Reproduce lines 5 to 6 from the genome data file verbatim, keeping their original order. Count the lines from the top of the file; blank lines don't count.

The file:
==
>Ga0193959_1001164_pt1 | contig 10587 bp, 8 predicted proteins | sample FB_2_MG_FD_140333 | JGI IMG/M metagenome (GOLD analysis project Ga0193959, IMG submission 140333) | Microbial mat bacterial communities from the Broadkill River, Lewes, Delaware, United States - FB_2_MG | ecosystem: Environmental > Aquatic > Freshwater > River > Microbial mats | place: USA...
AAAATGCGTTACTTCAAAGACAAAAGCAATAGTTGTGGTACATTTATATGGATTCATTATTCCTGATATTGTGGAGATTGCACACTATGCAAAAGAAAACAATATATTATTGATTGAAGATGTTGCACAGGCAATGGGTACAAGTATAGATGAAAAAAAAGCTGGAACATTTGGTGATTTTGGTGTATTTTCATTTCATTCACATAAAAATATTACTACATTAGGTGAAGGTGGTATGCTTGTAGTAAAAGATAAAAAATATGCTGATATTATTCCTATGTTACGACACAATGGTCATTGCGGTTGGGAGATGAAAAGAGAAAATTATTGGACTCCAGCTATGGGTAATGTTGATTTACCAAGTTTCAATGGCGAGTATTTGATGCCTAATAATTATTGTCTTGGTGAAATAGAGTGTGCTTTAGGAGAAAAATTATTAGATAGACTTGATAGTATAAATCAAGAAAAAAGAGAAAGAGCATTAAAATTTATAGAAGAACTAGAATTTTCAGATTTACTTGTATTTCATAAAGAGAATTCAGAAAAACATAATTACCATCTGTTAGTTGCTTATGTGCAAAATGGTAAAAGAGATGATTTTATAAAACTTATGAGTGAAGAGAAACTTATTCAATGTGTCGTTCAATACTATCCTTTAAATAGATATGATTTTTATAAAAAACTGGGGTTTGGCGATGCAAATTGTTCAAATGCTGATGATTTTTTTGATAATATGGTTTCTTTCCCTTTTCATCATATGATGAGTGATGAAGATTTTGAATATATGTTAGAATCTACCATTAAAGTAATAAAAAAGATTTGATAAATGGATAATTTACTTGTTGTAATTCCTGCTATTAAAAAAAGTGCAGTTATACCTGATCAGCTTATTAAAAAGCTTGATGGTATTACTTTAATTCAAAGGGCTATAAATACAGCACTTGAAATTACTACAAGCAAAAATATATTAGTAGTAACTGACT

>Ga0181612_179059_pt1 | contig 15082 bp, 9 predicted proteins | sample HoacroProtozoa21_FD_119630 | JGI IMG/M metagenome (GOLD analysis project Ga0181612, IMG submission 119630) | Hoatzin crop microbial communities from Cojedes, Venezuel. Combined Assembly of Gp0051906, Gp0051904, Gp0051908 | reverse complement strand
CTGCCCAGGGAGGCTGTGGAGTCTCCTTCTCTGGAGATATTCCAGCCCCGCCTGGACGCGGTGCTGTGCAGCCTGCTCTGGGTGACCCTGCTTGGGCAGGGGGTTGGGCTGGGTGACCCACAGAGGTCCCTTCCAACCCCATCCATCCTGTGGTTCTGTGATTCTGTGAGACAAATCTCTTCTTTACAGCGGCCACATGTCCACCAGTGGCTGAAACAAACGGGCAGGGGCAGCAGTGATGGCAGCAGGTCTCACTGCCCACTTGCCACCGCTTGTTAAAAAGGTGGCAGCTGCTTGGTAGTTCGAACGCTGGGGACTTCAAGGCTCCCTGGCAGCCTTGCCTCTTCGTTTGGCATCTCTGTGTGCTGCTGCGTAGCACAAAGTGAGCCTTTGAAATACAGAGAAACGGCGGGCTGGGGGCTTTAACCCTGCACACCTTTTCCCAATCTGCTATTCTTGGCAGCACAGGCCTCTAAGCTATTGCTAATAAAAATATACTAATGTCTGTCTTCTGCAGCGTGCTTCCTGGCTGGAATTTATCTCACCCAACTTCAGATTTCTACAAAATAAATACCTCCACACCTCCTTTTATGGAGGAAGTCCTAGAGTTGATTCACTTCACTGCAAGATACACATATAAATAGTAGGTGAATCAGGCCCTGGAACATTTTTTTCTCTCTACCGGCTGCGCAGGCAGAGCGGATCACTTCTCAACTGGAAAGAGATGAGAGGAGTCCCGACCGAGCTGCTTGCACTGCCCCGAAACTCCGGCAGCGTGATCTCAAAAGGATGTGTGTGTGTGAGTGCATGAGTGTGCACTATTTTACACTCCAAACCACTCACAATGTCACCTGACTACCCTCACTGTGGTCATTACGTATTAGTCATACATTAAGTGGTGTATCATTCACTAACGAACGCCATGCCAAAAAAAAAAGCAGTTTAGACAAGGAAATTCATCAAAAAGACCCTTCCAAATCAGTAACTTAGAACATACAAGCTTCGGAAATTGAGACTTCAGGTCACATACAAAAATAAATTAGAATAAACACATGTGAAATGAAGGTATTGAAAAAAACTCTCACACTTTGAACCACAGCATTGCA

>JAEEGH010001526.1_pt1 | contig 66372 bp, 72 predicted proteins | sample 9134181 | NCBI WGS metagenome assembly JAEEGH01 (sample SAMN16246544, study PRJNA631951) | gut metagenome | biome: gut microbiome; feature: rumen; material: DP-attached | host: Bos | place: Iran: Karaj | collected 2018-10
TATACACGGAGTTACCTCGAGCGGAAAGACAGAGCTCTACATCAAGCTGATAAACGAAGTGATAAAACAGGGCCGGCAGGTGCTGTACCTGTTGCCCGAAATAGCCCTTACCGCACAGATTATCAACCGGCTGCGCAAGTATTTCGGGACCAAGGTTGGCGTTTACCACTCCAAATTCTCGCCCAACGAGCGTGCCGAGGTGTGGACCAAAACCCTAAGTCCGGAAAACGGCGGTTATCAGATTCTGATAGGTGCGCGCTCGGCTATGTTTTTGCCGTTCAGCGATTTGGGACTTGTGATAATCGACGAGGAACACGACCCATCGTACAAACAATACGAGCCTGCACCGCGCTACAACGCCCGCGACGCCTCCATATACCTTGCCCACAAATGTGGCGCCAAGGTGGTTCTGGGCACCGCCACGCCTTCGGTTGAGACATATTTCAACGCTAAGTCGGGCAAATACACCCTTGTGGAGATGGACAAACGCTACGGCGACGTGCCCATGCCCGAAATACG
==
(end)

>JAEEGH010001526.1_pt1 | contig 66372 bp, 72 predicted proteins | sample 9134181 | NCBI WGS metagenome assembly JAEEGH01 (sample SAMN16246544, study PRJNA631951) | gut metagenome | biome: gut microbiome; feature: rumen; material: DP-attached | host: Bos | place: Iran: Karaj | collected 2018-10
TATACACGGAGTTACCTCGAGCGGAAAGACAGAGCTCTACATCAAGCTGATAAACGAAGTGATAAAACAGGGCCGGCAGGTGCTGTACCTGTTGCCCGAAATAGCCCTTACCGCACAGATTATCAACCGGCTGCGCAAGTATTTCGGGACCAAGGTTGGCGTTTACCACTCCAAATTCTCGCCCAACGAGCGTGCCGAGGTGTGGACCAAAACCCTAAGTCCGGAAAACGGCGGTTATCAGATTCTGATAGGTGCGCGCTCGGCTATGTTTTTGCCGTTCAGCGATTTGGGACTTGTGATAATCGACGAGGAACACGACCCATCGTACAAACAATACGAGCCTGCACCGCGCTACAACGCCCGCGACGCCTCCATATACCTTGCCCACAAATGTGGCGCCAAGGTGGTTCTGGGCACCGCCACGCCTTCGGTTGAGACATATTTCAACGCTAAGTCGGGCAAATACACCCTTGTGGAGATGGACAAACGCTACGGCGACGTGCCCATGCCCGAAATACG